In this series of examples from the real model, we see the reducing aperture of the field lens cropping the AF detector's view of the subject (and you can clearly see the shape of the AIs 50mm's diaphragm opening). These are photos of the projection screen on the model, which simulates the surface of the AF detector:
For this demonstration, the model has been set up with the separator lens aperture diameter at 2.6mm (set f/11 on aperture ring), and the lateral shift has been set to 5mm. This places the separator-lens image just inside the f/5.6 circle at the main lens, as is standard in Nikon AF systems.
By taking a series of photos of the image projected on the screen (AF detector), as the main lens aperture is adjusted, we see when light starts to be reduced for the AF detector. This sequence starts at f/2.8:
We see clearly, that there is no change in detector-image brightness until the main lens is stopped down past f/5.6. At f/8, it is noticeably dimmer, and at f/11 it is no longer visible at all since the main lens aperture has completely covered the separator-lens circle in the main lens exit pupil.
AF System Effective Aperture
Since the AF detectors are receiving light through a fairly small circle on the main lens exit pupil, the effective aperture of the AF system is quite narrow, producing a high value for the focal ratio (f-stop). Although this makes the AF-detector image rather dim, it also has the benefit of yielding a high DOF or depth of focus for the AF sensors, which helps in determining focus errors when the main lens is far out of focus.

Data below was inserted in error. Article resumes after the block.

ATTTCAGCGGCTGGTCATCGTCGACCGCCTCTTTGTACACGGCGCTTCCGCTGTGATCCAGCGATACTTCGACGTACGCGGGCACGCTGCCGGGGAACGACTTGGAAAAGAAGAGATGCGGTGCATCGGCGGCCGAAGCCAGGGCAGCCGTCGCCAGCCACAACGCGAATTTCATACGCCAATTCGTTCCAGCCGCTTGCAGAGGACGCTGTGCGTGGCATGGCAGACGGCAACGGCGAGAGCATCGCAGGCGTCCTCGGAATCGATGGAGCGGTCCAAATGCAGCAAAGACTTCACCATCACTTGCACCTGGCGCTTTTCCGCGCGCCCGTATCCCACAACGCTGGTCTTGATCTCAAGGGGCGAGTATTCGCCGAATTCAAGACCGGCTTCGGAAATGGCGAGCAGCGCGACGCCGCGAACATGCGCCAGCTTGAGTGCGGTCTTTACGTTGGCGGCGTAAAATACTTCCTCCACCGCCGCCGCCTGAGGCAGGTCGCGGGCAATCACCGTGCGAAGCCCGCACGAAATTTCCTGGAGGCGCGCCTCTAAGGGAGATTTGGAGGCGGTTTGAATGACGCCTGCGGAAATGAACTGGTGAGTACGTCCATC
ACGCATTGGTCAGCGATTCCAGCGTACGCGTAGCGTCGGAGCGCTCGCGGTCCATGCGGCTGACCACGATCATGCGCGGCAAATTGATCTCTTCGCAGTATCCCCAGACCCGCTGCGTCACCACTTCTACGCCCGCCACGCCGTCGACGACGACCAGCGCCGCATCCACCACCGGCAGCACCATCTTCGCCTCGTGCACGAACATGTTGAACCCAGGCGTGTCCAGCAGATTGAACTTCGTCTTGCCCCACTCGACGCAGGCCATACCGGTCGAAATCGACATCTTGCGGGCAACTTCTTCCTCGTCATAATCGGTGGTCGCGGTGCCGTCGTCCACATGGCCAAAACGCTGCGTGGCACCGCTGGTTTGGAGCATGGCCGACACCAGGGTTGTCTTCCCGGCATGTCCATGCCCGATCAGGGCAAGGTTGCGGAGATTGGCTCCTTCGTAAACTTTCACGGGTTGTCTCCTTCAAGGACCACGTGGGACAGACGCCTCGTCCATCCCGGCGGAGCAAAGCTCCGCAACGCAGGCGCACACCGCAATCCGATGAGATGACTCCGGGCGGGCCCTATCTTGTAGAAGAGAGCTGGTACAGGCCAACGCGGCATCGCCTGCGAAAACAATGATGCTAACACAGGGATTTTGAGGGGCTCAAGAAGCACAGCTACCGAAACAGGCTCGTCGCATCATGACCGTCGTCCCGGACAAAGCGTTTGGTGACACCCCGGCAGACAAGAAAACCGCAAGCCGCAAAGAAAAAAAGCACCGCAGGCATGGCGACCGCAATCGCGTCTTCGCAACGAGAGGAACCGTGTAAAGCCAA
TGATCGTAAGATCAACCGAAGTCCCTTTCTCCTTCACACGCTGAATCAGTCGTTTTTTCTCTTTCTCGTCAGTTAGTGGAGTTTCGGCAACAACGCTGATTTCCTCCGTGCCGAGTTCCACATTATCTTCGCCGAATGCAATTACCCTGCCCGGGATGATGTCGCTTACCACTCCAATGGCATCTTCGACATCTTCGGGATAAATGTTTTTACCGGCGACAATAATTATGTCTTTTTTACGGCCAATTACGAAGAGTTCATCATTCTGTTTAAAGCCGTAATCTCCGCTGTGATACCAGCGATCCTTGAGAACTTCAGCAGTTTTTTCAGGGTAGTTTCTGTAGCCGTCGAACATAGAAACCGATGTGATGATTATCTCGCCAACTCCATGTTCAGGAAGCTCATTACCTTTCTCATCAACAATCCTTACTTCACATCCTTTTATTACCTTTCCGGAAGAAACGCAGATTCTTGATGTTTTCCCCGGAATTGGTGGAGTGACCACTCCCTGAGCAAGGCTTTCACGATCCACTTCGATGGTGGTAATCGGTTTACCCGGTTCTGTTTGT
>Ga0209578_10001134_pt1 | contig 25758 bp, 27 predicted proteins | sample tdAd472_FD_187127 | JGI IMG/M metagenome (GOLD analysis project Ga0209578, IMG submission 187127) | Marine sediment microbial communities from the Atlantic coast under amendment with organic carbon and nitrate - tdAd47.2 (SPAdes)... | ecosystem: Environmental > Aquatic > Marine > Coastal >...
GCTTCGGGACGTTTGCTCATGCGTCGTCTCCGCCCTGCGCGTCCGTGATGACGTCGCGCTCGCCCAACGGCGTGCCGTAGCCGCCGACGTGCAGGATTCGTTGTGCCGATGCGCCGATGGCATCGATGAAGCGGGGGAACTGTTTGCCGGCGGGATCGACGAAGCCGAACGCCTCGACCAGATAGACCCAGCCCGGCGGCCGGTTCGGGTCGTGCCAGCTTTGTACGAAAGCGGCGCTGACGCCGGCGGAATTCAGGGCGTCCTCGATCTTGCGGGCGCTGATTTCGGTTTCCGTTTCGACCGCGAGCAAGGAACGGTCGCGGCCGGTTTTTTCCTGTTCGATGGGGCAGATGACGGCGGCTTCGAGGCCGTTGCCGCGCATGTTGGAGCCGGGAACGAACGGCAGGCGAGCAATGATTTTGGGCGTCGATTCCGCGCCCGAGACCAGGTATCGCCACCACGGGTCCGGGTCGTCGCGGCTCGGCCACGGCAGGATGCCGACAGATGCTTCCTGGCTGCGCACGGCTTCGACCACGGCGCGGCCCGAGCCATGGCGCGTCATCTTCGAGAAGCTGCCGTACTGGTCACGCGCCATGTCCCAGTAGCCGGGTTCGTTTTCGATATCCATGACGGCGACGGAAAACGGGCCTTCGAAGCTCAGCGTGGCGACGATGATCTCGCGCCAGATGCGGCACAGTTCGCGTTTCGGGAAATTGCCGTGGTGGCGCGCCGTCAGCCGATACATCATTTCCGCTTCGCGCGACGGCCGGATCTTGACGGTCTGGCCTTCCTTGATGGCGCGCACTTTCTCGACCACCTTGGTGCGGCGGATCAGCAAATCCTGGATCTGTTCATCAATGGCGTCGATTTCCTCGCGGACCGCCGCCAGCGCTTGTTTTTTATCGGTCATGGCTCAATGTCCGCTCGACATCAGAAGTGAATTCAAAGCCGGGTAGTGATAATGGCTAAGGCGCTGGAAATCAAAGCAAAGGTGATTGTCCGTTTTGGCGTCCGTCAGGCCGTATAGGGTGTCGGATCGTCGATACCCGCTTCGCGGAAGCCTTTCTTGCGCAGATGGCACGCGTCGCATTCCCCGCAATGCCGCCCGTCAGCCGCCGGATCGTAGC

When a lens is focused at infinity, its focal ratio is given by f/d, where f is the focal length and d is the physical diameter of the lens entrance pupil. More generally, the focal ratio is effectively the lens-to-image distance divided by the lens entrance pupil diameter. Referring to the "Virtual Separator Lens" diagram posted earlier, we see that the lens-to-image distance for the separator lens can be taken as the distance from main lens to field lens, and its entrance pupil diameter is the diameter of the separator lens image circle on the main lens. For example, for the real optics model, the lens-to-image distance is 100mm and the separator-lens diameter is 2.6mm, giving a focal ratio of 38 - very high!
For commercial AF modules, we find that effective focal ratios run from about f/22 to f/32, for AF sensors that are set to the f/5.6 circle of the main lens (AF sensors set up for f/4 or f/2.8 can have "faster," or brighter, focal ratios).
Measuring Focus Error
We now turn to the ultimate goal of all of this optics discussion: How the optics give us a measure of focus error.
Forcing the separator lenses to view the subject from two different points on the main lens, which are offset from the optical axis, gives them an angled view of the subject - just as human binocular vision has. Because of the angled pathways, a change in the main lens focus setting produces a shift in the position of the two AF-detector images, towards or away from each other. For additional description of this, and experiments you can perform yourself, see AF Sensitivity and Function
As the main lens is focused closer, the two AF-detector images move slightly closer together, or conversely as the main lens is focused towards infinity, the AF-detector images move further apart. The real optics model only has one separator lens due to its large size, so we can only observe a single AF-detector image at a time.